MADISON, Wis. (AP) — Former Republican Attorney General Brad Schimel announced Thursday that he is running for the Wisconsin Supreme Court against incumbent Justice Ann Walsh Bradley in 2025, casting the race as a chance for conservatives to win back a majority and serve as a check on liberals.
Bradley is part of a 4-3 liberal majority that took control of the court in August. She has said she will run for a fourth 10-year term. Schimel, a Waukesha County Circuit Court judge, is the first candidate to announce plans to challenge Bradley in the April 2025 election, but other conservatives are considering getting in the race.
In his comments announcing his candidacy as prepared for delivery, Schimel said: “There is no check on this new liberal Supreme Court majority.”
“The only check on them is to take back the majority by winning in 2025,” he said.
Schimel has been outspoken on abortion and some other political issues that are almost certain to get more attention during the race. Abortion was a key issue in the Supreme Court race this year won by liberal Justice Janet Protasiewicz, who ran as a supporter of abortion rights.
As Waukesha County district attorney in 2012, Schimel endorsed a Wisconsin Right to Life legal white paper that argued for keeping on the books the state’s ban on abortions except to save the mother’s life. A challenge to that ban is expected to come to the Wisconsin Supreme Court, though Planned Parenthood has been offering abortions since September based on a circuit court judge’s interpretation of the law. As Wisconsin’s attorney general, Schimel supported laws in Indiana and Ohio that limited abortion access.
Schimel also was a staunch supporter of Wisconsin’s voter ID law, which he suggested may have been why former President Donald Trump won the state in 2016. Schimel, as attorney general, joined a multistate coalition that sued to overturn the Affordable Care Act. He also defended Republican-drawn legislative maps that are being challenged before the Wisconsin Supreme Court.
Schimel, 58, served one term as attorney general starting in 2015. He lost his reelection bid in 2018 to Democrat Josh Kaul. Then-Gov. Scott Walker, a Republican, appointed Schimel as a judge after his own defeat but shortly before they both left office. Before being elected attorney general, Schimel spent 25 years as a Waukesha County prosecutor.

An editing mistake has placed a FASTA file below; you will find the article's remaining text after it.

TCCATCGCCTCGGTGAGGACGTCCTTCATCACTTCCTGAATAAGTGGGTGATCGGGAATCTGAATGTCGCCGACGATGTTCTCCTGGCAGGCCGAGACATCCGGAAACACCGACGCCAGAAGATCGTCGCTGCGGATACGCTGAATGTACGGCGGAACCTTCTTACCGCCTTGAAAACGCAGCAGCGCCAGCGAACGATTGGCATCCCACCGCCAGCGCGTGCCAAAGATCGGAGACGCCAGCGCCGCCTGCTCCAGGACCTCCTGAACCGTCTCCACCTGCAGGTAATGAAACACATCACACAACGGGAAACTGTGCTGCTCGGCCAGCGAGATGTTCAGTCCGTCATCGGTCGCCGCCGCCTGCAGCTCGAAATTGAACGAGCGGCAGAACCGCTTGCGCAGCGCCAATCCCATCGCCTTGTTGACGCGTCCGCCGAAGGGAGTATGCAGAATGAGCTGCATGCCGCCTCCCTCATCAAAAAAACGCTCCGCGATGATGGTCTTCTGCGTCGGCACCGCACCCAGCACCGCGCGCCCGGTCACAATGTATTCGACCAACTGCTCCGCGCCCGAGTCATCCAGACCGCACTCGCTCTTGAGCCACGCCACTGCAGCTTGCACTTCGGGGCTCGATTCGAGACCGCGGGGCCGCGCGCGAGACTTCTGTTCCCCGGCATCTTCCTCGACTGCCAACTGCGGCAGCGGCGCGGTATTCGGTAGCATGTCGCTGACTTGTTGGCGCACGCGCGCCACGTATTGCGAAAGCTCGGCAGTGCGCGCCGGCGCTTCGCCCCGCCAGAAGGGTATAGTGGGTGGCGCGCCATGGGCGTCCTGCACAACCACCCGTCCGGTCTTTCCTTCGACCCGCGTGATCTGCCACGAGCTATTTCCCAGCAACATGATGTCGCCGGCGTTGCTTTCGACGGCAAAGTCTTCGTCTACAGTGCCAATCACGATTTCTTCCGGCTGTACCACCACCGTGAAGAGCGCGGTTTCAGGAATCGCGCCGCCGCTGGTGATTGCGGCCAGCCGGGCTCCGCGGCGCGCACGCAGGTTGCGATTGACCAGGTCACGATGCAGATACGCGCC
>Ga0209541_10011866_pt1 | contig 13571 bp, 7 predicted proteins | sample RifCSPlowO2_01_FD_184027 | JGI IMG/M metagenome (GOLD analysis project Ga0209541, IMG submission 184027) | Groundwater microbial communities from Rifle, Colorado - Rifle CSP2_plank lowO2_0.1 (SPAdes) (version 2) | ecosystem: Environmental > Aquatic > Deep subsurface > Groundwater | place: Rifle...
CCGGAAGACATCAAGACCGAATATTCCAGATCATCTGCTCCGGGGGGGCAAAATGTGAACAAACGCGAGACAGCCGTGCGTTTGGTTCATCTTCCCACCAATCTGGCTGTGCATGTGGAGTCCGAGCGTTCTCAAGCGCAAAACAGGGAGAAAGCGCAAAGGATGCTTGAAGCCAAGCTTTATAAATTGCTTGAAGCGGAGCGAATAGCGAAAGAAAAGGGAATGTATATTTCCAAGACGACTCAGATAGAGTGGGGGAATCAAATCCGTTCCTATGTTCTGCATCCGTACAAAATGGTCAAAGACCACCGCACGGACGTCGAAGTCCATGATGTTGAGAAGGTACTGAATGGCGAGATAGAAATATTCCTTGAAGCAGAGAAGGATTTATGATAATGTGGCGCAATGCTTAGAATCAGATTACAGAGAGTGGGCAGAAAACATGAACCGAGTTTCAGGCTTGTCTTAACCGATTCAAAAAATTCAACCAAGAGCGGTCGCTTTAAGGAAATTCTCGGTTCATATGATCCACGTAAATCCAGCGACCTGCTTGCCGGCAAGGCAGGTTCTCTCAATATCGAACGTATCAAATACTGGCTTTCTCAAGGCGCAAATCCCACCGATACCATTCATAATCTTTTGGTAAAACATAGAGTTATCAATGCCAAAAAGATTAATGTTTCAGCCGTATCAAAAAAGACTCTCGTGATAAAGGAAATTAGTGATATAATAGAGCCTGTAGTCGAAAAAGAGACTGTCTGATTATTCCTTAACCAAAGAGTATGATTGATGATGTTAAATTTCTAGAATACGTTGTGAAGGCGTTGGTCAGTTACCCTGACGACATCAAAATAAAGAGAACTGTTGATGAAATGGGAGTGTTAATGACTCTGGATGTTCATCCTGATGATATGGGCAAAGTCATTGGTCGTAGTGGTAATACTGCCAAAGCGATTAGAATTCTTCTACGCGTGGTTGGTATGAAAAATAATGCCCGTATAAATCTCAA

Democratic Party of Wisconsin Chair Ben Wikler said in a statement Thursday night that Schimel “doesn’t deserve a promotion to our state’s highest court.”
“Wisconsinites rejected Brad Schimel after a single term as attorney general because his extreme politics and inept mismanagement became too great to ignore, with thousands of rape kits left untested at the State Crime Lab and millions of dollars wasted on partisan efforts to suppress voting rights and push new restrictions on abortion access,” Wikler said.
Bradley, 73, was first elected to the Supreme Court in 1995 and is the longest-serving justice on the court. She won her last election in 2015 by 16 points.
Bradley did not return a text message seeking comment.
The court is weighing several high-profile cases that were filed after Protasiewicz’s win in April gave liberals a majority. In addition to the redistricting challenge, the court is considering whether to hear cases seeking to overturn Wisconsin’s private school voucher program and to weaken powers the Republican-controlled Legislature have used to block pay raises for University of Wisconsin employees.
Protasiewicz’s race was the most expensive judicial contest in U.S. history. With majority control in play again in 2025, Bradley’s race is likely to break spending records.
Republicans have floated the possibility of impeaching Protasiewicz over comments she made during the campaign voicing her opposition to an abortion ban and Republican-drawn electoral maps.
Schimel said the Protasiewicz race set a dangerous precedent.
“We need to restore confidence in the people of Wisconsin that the justice system will be fair and impartial,” Schimel said in his prepared remarks. “I will be honest about my principles, but will never prejudge a case and will never put my views above the law.”